It's a cautionary tale. It happens all the time. Teams -- and teammates -- pump up a player and then suddenly, he's gone. And well, he wasn't that significant a piece anyway. That happened with Quincy Miller this summer.
In early June, no less a Piston than Andre Drummond spoke about how much the 6'10" forward had improved
"He's playing really well. He's just been in the gym each and every day, taking his workout seriously, eating well. He's not really slacking off. The coaching staff's excited. I talked to all the weight coaches about him today and they say he comes in here with the mind-set he wants to be a part of this team and really wants to work.
"He's going to be a big part of our team."
A few days later, the Pistons own website picked up on Drummond's comments and suggested that at only 22, he could be a first round equivalent, noting his maturity and that he had gained 17 pounds in the off-season...
If the Pistons could somehow pick up a second first-round pick, down in the teens or the early 20s perhaps, the ideal candidate for a team looking for help on either side of Andre Drummond would be an athletic project who could play either forward spot. A 3-point shooter with plus length and the ability to guard both small forwards and power forwards.
Well, that's Quincy Miller. Maybe.
Then a couple of things happened. In one of those practice sessions, Miller caught an errant elbow and broke some facial bones, eliminating a chance for him to prove himself in Summer League ... and Stan Van Gundy needed some insurance at point guard, worried that they didn't have enough depth with Brandon Jennings status uncertain.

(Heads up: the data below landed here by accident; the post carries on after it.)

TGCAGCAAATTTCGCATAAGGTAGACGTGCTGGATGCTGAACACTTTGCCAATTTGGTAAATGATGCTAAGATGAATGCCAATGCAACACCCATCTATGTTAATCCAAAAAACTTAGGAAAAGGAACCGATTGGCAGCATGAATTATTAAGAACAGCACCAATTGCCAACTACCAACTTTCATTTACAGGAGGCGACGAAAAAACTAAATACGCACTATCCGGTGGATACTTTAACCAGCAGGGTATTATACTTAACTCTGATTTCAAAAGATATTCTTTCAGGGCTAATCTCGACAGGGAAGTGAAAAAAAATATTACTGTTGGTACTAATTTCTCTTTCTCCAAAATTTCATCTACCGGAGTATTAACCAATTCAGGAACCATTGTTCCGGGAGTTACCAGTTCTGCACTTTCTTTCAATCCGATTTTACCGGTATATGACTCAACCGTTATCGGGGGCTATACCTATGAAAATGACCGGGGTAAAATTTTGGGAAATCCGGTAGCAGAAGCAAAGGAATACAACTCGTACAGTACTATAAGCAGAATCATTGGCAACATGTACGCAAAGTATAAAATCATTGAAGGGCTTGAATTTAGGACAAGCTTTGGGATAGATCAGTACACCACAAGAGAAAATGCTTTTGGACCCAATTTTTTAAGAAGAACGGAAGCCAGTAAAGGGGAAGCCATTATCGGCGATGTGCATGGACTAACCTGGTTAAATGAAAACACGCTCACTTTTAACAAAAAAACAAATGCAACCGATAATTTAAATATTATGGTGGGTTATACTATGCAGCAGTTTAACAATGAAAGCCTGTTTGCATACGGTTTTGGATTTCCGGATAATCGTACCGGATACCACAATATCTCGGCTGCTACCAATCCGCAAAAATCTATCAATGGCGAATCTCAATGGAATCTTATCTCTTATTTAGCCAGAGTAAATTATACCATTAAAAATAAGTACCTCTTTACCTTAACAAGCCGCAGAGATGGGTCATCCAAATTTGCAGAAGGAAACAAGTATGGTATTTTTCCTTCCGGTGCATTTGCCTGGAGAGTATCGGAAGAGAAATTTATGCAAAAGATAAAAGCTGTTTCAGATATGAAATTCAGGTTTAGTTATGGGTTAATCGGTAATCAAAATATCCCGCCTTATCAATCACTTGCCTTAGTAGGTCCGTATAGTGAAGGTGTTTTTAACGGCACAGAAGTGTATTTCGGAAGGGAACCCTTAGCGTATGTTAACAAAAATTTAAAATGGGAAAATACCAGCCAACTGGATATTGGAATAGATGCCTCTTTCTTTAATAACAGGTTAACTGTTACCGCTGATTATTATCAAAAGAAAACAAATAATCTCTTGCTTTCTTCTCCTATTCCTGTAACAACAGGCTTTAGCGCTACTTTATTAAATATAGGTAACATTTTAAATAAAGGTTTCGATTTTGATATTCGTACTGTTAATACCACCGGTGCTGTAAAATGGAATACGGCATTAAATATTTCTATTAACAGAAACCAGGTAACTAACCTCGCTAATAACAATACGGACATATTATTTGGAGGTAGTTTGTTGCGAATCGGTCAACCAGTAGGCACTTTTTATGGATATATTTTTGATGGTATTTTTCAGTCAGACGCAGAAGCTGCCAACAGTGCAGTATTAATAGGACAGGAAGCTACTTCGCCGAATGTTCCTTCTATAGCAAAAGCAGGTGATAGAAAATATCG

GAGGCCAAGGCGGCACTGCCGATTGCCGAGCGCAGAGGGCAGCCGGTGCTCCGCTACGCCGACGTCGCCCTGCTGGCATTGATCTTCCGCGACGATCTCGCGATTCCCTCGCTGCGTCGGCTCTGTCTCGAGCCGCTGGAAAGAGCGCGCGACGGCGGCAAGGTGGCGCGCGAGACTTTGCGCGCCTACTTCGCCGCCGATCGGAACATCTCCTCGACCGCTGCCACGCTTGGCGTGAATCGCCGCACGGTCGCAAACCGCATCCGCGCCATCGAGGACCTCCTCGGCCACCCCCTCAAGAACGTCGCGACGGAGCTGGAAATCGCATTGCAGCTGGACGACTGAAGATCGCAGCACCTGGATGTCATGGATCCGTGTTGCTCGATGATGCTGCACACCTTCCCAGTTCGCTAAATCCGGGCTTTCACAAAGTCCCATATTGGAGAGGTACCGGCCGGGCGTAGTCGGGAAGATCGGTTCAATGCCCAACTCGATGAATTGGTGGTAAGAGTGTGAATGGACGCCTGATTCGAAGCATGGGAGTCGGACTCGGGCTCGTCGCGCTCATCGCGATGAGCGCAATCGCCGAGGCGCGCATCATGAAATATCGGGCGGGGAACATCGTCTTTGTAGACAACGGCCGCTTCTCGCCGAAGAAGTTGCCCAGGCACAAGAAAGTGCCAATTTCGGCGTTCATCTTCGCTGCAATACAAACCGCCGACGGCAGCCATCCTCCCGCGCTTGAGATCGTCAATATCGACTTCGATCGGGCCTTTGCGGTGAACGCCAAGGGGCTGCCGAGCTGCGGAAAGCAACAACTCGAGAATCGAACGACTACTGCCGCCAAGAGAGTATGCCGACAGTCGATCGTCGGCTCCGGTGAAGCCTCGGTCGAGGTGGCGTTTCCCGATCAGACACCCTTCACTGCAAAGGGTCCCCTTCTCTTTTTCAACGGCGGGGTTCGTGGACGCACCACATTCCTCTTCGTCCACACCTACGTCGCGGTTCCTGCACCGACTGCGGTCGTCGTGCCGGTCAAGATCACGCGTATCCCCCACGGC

So they traded Miller for Steve Blake. The Nets also got a $2.2 million trade exception out of the deal. All that promise Miller had shown before his unlucky break. Forget it, wrote the Pistons' in-house beat, the same writer who had declared him a first round equivalent. He was nothing more than a trade piece.
The Miller trade has zero to do with the injury he suffered that cost him Summer League. Brooklyn needed a non-guaranteed contract, the Pistons felt they needed protection (again, due to the uncertainty of Jennings’ availability and effectiveness) at a critical position and the teams found a match. Miller was the only non-guaranteed deal the Pistons had to offer.
The Nets reportedly considered waiving Miller --he had a $50,000 guarantee due two days after the trade-- but decided to pay him and give him a chance in training camp. He won't have an easy time making the team, but his chances are better at power forward than small forward. He's bounced around the NBA and D-League. The Nets will be his fourth team in four years, started 16 games three years ago in Denver.
The Nets have said little to nothing about him. In other words, expectations are low. He's been training in Jersey City with a personal trainer and working out in East Rutherford. There's every indication he's training and practicing just as hard as he did in Detroit before the injury.
One thing is certain. If he's still on the roster on October 8, he'll have some extra motivation when the Nets play the Pistons in a preseason game. It could be a good indication of who was right.